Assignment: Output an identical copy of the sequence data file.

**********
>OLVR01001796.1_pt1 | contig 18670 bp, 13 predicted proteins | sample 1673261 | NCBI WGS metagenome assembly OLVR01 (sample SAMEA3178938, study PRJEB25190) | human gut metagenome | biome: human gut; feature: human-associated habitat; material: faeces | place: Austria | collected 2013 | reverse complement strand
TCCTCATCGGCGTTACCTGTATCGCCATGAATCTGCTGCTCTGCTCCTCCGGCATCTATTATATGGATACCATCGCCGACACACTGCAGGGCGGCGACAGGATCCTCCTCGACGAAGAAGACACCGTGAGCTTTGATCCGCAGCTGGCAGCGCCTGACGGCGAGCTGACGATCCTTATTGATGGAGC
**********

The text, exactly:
>OLVR01001796.1_pt1 | contig 18670 bp, 13 predicted proteins | sample 1673261 | NCBI WGS metagenome assembly OLVR01 (sample SAMEA3178938, study PRJEB25190) | human gut metagenome | biome: human gut; feature: human-associated habitat; material: faeces | place: Austria | collected 2013 | reverse complement strand
TCCTCATCGGCGTTACCTGTATCGCCATGAATCTGCTGCTCTGCTCCTCCGGCATCTATTATATGGATACCATCGCCGACACACTGCAGGGCGGCGACAGGATCCTCCTCGACGAAGAAGACACCGTGAGCTTTGATCCGCAGCTGGCAGCGCCTGACGGCGAGCTGACGATCCTTATTGATGGAGC